Hiding Files | System Hacking



A hacker may want to hide files on a system to prevent their detection. These files may then be used to launch an attack on the system. There are two ways to hide files in Windows. The first is to use the attrib command. To hide a file with the attrib command, type the following at the command prompt:
attrib +h [file/directory]
The second way to hide a file in Windows is with NTFS alternate data streaming. NTFS file systems used by Windows NT, 2000, and XP have a feature called alternate data streams that allow data to be stored in hidden files linked to a normal, visible file. Streams aren't limited in size; more than one stream can be linked to a normal file.

NTFS File Streaming

NTFS file streaming allows a hidden file to be created within a legitimate file. The hidden file does not appear in a directory listing but the legitimate file does. A user would usually not suspect the legitimate file, but the hidden file can be used to store or transmit information. In Exercise, you'll learn how to hide files using NTFS file streaming.
Exercise : Hiding Files Using NTFS File Streaming

Note 
This exercise will only work on systems using the NTFS file system.

To create and test an NTFS file stream:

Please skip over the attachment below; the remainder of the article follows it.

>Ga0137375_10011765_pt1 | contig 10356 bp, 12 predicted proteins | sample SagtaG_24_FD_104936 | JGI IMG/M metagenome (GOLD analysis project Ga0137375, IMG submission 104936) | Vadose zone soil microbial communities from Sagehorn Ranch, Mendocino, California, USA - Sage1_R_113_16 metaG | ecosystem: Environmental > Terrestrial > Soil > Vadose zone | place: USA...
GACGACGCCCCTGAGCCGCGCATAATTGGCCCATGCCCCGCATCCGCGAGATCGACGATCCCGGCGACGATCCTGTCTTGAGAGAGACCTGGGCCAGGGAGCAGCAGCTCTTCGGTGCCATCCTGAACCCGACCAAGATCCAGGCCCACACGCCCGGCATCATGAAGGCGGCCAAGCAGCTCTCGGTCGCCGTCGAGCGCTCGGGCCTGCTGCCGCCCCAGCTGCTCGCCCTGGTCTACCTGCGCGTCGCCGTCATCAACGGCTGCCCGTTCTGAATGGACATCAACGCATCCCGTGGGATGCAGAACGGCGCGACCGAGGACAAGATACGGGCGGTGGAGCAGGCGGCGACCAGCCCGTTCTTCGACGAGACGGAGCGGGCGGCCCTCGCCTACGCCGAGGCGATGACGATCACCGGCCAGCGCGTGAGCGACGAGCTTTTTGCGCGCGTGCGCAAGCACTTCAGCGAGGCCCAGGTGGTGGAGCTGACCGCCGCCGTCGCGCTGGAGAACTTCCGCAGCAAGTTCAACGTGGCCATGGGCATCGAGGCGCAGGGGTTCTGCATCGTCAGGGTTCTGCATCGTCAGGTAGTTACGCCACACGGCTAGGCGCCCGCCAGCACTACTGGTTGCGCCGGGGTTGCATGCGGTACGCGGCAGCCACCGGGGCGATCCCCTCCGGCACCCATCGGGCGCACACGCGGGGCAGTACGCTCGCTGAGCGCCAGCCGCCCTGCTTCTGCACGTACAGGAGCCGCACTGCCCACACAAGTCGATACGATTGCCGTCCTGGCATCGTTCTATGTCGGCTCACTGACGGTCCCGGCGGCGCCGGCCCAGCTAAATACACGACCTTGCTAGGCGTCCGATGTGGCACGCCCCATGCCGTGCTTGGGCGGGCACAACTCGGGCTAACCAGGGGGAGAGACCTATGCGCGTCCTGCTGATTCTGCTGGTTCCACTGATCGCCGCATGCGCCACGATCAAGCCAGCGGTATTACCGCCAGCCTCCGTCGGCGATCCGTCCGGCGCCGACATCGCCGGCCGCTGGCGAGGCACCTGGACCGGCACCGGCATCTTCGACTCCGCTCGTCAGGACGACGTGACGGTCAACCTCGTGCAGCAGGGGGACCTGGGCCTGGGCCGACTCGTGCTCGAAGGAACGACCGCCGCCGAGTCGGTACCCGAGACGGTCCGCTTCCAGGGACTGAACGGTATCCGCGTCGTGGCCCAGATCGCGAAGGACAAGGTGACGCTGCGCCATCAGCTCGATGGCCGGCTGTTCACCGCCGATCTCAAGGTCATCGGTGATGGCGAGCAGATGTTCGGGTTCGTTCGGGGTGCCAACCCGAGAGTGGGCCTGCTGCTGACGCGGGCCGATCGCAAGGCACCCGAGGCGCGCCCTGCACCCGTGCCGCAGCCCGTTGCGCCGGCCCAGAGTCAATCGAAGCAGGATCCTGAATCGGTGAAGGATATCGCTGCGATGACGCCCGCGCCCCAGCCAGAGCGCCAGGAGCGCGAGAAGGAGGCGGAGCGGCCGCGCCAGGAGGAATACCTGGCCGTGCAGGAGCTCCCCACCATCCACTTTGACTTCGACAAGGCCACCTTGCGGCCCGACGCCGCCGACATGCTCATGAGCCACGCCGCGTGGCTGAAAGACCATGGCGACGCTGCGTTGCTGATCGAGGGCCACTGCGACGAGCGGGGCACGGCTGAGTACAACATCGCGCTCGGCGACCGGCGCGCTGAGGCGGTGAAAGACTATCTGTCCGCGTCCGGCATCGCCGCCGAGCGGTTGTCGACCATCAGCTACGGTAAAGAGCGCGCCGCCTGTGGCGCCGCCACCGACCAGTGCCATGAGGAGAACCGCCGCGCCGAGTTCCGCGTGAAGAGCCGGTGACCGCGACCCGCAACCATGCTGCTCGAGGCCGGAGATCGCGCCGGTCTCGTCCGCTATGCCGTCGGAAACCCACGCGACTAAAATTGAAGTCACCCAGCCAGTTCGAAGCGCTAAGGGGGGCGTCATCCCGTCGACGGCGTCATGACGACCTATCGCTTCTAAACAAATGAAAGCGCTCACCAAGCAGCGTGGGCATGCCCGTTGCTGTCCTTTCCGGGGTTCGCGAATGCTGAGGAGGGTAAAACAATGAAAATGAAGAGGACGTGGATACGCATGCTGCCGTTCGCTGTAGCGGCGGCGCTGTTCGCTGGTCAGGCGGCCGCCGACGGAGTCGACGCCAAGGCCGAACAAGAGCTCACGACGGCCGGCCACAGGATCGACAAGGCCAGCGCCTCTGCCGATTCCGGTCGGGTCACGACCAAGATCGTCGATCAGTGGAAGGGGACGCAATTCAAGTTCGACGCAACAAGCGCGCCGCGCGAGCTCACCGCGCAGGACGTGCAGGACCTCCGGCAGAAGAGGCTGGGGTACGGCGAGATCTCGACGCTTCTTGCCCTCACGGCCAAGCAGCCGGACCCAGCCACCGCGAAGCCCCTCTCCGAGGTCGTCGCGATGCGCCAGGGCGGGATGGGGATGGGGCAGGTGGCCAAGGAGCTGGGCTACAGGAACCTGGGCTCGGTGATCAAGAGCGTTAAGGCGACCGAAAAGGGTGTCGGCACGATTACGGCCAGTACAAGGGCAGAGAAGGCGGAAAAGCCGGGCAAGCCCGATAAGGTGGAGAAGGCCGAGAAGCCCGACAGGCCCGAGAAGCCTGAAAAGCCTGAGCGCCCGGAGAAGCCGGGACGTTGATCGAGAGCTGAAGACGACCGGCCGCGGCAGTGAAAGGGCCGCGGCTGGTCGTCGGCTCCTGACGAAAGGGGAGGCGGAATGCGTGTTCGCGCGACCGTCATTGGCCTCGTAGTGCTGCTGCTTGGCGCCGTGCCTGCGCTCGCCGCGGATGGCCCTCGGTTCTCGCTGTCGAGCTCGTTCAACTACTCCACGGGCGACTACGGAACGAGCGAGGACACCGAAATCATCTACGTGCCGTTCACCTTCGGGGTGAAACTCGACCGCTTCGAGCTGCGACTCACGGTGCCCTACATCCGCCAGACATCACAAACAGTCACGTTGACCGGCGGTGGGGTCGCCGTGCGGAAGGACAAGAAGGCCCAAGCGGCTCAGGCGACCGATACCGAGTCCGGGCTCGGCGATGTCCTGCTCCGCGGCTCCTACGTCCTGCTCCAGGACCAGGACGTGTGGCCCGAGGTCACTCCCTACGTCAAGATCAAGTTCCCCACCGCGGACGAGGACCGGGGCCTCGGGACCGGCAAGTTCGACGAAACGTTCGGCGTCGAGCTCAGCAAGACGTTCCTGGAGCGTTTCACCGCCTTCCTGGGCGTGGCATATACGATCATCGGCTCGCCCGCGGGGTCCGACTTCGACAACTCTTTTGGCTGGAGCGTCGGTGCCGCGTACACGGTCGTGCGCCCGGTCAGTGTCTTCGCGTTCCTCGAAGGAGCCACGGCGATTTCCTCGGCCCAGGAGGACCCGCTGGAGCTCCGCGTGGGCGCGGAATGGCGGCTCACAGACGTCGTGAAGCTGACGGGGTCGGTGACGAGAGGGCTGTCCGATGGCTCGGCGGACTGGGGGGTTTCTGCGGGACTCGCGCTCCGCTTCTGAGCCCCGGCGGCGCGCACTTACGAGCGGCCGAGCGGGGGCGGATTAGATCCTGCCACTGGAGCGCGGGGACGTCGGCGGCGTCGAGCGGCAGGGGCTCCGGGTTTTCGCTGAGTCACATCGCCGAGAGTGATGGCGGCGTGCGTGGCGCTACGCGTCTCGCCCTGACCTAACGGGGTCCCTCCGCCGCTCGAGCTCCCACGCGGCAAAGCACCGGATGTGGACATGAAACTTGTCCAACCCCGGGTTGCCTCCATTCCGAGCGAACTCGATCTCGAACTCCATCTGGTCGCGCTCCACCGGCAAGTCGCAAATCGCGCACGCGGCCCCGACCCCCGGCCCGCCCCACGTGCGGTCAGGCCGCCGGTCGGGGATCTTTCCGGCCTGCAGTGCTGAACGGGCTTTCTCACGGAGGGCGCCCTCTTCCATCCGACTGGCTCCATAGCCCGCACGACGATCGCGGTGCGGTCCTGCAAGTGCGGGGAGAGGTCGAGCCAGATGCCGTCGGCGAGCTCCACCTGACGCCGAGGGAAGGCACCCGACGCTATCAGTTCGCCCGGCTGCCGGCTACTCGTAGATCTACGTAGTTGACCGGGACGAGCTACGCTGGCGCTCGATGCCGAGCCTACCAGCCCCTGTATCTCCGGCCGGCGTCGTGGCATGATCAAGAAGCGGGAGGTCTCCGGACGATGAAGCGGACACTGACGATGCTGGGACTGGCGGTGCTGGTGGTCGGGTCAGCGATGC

1. At the command line, enter notepad test.txt.
  2. Put some data in the file, save the file, and close Notepad. Step 1 will open Notepad.
  3. At the command line, enter dir test.txt and note the file size.
  4. At the command line, enter notepad test.txt:hidden.txt. Type some text into Notepad, save the file, and close it.
  5. Check the file size again (it should be the same as in step 3).
  6. Open test.txt. You see only the original data.
  7. Enter type test.txt:hidden.txt at the command line. A syntax error message is displayed.

NTFS Stream Countermeasures

To delete a stream file, copy the first file to a FAT partition, and then copy it back to an NTFS partition.
Streams are lost when the file is moved to a FAT partition because they're a feature of NTFS and therefore exist only on an NTFS partition.

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